Helen's Hungarian Heritage Recipes

Helen's Hungarian Heritage Recipes
Chef Ilona Szabo Reveals The Secrets of Hungarian Cooking

Saturday, April 7, 2012

Hungarian Pörkölt & Paprikás - What Exactly is the Difference?

Pörkölt & Paprikás - What Exactly is the Difference?
(reposted from our archived posts Nov 2008)

The literal translation of Pörkölt means “singed” or dry-stewed and can be prepared from beef, lamb, game, chicken and pork. Add the spice later in a dish, as the high sugar content will easily caramelize with direct heat. Pörkölt's main ingredients, bacon fat, large onion, paprika. While onions are softening, paprika is added. The true subtlety of its flavor and color is released with heating - be careful - too high heat and it will be bitter, not enough heat - and it becomes a vibrant food colouring. Pörkölt can be the start of any great meal; to pork you can add sauerkraut and it becomes Székély Káposta. Add Rice and sour cream - in layered baked in the oven - it creates Rakot Kaposta. Pörkölt combined with more liquid and some fresh vegetables like carrots, potatoes, parsley - and you create Gulyás - an incredible aromatic and deliciously hearty soup. Finally, finish it with sour cream or roll in a savoury crêpe and it is Paprikás - as in Chicken Paprikás or Hortobágy Palacsinta (Veal Paprikás rolled into savoury Crepes) – the variations are endless. Serve with light and airy dumplings, creamy potatoes or fluffy rice.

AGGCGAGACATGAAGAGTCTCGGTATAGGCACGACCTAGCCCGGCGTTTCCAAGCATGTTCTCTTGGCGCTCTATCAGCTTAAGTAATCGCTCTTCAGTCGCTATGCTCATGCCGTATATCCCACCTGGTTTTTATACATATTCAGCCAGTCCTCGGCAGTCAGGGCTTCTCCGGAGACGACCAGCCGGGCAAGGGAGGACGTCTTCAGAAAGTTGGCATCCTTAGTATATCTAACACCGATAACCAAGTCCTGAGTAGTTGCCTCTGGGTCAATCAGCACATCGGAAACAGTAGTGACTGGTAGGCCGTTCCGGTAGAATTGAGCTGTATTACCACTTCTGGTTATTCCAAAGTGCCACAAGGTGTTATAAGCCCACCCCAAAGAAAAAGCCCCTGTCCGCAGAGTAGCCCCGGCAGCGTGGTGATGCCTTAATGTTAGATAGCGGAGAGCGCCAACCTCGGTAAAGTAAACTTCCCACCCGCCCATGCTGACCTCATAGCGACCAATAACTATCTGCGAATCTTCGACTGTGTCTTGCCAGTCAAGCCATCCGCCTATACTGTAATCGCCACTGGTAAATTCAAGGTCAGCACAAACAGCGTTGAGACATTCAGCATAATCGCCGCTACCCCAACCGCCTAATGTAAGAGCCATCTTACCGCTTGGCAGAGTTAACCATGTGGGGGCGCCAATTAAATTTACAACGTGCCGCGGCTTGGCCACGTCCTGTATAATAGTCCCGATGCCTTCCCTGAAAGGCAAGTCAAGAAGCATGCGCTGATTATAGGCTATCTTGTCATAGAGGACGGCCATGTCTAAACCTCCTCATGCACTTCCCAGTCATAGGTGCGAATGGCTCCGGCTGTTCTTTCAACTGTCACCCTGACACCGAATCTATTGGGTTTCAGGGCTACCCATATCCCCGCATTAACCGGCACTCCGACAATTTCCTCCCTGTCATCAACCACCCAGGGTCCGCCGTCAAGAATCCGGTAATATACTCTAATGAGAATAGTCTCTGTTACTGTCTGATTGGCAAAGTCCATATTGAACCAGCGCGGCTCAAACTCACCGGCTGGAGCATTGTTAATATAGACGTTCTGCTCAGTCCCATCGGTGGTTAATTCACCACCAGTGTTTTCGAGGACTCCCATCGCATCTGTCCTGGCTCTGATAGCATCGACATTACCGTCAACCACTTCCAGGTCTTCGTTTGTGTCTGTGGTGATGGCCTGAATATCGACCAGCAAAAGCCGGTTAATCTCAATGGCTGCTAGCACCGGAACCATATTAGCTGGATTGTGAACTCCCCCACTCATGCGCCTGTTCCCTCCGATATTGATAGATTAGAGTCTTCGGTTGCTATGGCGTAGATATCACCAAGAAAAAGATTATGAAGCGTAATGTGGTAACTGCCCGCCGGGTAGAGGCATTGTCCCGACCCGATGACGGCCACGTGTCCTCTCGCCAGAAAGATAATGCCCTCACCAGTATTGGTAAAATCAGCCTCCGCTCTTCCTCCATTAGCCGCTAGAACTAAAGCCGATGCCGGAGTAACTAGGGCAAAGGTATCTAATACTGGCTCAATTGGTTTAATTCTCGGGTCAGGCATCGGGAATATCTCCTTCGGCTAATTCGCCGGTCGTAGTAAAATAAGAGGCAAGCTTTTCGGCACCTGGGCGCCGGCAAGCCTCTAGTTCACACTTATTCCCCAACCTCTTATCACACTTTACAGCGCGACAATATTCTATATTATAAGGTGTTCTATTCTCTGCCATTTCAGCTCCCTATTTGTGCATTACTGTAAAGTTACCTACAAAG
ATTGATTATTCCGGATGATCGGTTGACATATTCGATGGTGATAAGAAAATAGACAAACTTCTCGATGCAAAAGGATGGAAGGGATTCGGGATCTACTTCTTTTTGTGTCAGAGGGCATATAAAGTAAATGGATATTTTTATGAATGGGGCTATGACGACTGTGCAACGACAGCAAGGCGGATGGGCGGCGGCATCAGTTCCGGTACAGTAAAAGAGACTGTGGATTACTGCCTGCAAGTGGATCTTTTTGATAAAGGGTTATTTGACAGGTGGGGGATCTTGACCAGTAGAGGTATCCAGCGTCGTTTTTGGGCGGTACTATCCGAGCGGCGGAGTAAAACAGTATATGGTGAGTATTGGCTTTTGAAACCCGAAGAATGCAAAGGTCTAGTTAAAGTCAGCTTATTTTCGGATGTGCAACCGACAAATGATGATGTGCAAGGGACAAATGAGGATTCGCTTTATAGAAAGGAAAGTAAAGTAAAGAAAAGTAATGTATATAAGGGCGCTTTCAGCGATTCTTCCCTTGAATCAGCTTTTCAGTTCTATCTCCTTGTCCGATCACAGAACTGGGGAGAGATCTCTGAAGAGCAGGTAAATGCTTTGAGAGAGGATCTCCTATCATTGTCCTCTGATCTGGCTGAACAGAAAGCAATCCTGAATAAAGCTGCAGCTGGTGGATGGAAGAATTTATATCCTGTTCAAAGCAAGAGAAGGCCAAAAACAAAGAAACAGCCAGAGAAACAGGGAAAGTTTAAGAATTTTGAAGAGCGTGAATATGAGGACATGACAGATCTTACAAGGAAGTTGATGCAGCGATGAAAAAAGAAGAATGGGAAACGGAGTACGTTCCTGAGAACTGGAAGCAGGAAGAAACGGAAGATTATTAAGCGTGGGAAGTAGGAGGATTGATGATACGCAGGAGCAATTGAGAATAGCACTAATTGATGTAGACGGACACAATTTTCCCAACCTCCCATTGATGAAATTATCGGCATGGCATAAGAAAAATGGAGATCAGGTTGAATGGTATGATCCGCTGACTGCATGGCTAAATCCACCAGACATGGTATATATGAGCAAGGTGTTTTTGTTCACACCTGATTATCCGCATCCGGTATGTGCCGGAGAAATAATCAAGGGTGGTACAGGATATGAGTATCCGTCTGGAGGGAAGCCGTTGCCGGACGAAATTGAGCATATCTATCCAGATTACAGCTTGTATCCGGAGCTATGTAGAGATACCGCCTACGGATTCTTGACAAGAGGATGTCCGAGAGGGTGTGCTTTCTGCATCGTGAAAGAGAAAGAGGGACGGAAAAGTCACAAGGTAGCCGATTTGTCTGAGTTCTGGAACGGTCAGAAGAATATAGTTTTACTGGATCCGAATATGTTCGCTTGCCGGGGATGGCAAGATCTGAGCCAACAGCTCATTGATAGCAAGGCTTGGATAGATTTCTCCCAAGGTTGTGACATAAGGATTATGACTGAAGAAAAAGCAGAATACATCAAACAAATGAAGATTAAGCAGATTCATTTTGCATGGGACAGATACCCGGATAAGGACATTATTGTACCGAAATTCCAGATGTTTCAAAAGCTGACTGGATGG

Remember, the famous Chicken Paprikás or Veal Paprikás starts in the same manner, but the significant difference is that Paprikás is usually finished with sweet or sour cream, sometimes mixed with a little flour, but always stirred in just before serving. Important Note: Only veal and chicken are prepared as Paprikás and, it is not customary to use cream for Gulyás or Pörkölt. A little erös Hungarian Hot Paprika is commonly used in Gulyás, Pörkölt and Paprikás dishes – of all kinds.

A little side note about Paprika

(Paprika) Paprika (Capsicum annuum) is a New World seasoning. Cultivation began in the 17th century and the spice quickly became a staple of the Hungarian diet. It is commonly found in powdered form, which is made by grinding dried, aromatic, sweet red peppers, usually the Tomato Pepper or Bell pepper. The aromatic flavor of the raw tomato pepper is between that of sweet and hot peppers. Drying and grinding creates a complex, pungent spice that is both spicy and sweet. The spice rack in your grocery store will carry a milder variety, while the spicier Paprikas are found in international and gourmet groceries and online. Most commercial brands come from California, Hungary, Spain, and South America. It is very popular ingredient in Hungarian recipes. It is the Hungarian paprika that has become the most famous and most feel is the best quality. This lovely spicy red powder is ground from mild to piquant peppers.

Clara and her mother co-authored and published over 400 treasured Hungarian family recipes and created a cornucopia of delectable delights in their gorgeous collection - Helen's Hungarian Heritage Recipes TM

Clara's Sister Anne Lindsay writes in the book's congratulations.... "Clara and my dear mother Helen co-authored these treasured Hungarian family recipes. It must have been an amazing task - God bless you both! Great Job!"

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Enjoy The Hot Hungarian Chef 
Clara M. Czegeny

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